Performance Audit of AmeriCorps’ Compliance with the Payment Integrity Information Act of 2019 (PIIA) for Fiscal Year 2022
In 2019, Congress enacted the Payment Integrity Information Act (PIIA) to update required reporting on agencies’ improper payments. PIIA requires agencies to review and identify programs and activities that may be susceptible to significant improper payments, estimate the improper payments rates in agency programs, and report on their actions to reduce and recover those payments. The Inspector General of each agency assesses compliance with these requirements annually.
AmeriCorps implemented corrective actions in FY 2022 that improved its compliance with PIIA reporting requirements. The agency met eight of 10 PIIA compliance requirements. Of the two remaining requirements, the agency reported improper payment rates above the ten percent compliance threshold for the Foster Grandparent Program (FGP), Senior Companion Program (SCP), and Retired and Senior Volunteer Program (RSVP). The agency also reported improper payment rates that were not accurate, reliable, or consistent with Office of Management and Budget guidance for AmeriCorps State and National, FGP, SCP, and RSVP. Further, AmeriCorps incorrectly concluded that there was no need to assess the National Service Trust (NST) for improper payments.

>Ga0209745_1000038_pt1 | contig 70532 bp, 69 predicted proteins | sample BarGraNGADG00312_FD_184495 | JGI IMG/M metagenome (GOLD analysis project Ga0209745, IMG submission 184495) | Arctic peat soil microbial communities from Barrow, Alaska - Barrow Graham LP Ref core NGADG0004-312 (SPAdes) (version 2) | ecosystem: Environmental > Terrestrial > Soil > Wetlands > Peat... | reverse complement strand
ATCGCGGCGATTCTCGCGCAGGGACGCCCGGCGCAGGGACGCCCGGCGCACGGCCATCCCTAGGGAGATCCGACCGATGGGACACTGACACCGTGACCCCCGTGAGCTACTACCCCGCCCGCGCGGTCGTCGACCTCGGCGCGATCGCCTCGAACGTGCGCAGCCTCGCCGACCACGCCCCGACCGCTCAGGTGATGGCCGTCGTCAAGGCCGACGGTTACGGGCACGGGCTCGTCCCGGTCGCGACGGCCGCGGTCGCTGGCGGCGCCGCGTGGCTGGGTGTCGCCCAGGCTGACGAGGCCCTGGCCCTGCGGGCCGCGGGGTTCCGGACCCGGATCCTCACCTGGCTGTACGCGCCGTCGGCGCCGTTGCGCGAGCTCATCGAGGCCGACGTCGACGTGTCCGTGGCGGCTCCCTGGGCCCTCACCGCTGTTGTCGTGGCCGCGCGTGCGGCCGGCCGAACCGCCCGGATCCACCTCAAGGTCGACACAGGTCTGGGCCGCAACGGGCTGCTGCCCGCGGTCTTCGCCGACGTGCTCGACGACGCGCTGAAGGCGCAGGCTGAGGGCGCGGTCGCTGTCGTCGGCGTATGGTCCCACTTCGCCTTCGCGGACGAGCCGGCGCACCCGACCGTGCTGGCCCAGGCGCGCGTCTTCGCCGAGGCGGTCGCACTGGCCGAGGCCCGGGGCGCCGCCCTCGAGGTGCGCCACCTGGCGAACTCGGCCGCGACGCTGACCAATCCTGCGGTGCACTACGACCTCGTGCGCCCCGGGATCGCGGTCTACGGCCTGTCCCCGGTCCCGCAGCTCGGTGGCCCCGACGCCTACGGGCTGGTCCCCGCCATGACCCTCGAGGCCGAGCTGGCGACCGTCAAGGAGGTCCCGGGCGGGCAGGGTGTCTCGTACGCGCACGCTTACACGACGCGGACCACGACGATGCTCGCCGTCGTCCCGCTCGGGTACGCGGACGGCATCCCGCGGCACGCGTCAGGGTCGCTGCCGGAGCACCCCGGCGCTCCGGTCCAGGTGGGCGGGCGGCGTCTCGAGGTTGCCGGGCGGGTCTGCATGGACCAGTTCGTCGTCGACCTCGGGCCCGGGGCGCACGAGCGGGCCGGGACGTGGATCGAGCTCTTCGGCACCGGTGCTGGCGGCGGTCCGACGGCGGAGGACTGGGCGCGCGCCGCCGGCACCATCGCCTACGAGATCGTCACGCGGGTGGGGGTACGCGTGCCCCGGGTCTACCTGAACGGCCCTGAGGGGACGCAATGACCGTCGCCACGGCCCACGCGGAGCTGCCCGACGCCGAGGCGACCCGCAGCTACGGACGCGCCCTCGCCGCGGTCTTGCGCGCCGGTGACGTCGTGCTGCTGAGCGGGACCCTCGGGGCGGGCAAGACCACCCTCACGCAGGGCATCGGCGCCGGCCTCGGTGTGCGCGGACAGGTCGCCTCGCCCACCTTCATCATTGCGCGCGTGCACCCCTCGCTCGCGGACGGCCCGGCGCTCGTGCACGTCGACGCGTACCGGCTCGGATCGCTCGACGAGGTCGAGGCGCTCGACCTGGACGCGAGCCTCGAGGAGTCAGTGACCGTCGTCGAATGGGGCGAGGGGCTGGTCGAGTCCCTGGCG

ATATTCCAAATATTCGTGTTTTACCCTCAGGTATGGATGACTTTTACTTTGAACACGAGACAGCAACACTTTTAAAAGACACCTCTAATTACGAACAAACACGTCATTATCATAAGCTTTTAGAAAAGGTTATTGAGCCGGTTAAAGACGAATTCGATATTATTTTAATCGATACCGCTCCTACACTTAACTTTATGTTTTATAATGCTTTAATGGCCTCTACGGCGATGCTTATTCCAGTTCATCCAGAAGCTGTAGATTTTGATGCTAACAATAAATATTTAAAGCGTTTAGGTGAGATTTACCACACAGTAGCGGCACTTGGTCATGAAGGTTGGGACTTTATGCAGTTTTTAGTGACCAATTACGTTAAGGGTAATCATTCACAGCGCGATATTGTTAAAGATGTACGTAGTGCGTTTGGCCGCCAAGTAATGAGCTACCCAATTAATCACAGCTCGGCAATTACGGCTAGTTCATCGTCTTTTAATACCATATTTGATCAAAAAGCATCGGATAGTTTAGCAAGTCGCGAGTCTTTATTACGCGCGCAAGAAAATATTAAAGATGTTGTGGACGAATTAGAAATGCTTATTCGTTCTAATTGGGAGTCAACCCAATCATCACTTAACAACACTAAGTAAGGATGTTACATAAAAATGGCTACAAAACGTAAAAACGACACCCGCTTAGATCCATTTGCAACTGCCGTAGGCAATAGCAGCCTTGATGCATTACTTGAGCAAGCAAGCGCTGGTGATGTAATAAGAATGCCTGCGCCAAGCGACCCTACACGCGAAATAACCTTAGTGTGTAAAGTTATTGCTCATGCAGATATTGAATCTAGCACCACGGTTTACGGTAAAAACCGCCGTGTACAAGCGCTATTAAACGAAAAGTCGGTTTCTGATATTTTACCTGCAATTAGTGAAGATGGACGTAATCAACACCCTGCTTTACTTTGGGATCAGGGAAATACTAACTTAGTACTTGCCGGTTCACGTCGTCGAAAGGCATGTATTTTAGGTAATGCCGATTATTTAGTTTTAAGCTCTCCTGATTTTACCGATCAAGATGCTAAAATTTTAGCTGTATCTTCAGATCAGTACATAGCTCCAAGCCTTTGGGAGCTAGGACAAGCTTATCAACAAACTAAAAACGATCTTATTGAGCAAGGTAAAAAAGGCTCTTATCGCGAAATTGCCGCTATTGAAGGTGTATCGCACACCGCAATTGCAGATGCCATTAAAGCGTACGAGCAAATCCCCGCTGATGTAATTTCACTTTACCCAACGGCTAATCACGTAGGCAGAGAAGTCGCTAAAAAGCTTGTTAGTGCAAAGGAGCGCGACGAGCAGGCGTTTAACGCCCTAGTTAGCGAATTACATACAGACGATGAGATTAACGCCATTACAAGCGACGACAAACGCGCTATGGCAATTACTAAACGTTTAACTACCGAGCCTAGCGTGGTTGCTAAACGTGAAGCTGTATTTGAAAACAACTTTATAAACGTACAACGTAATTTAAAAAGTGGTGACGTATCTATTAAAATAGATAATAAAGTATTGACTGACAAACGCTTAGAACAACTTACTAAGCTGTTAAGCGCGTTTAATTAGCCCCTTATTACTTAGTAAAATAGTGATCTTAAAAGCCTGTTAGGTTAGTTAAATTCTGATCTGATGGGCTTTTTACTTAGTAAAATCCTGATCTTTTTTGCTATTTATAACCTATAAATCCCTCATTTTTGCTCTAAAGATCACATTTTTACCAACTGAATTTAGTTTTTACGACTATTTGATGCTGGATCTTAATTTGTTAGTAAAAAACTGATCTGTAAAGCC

AmeriCorps grantees did not have sufficient internal controls in place to verify the allowability of payments made with AmeriCorps grant funds, or to maintain documentation to support the allowability of these payments. AmeriCorps noted that the main drivers of improper payments and unknown payments occurred due to issues with eligibility documentation, non-compliance with the National Service Criminal History Check requirement, and policy issues. Also, some grantees did not maintain documentation to support the allowability of the temporary pay allowances paid to volunteers who were unable to serve during the COVID-19 pandemic.
Management agreed to include the NST to the list of programs susceptible to improper payments, add additional provisions to its grant terms and conditions that address the root cause of improper payments, and develop and implement actions to reduce the improper payment rates below ten percent for FY 2023.
No recommendations at this time.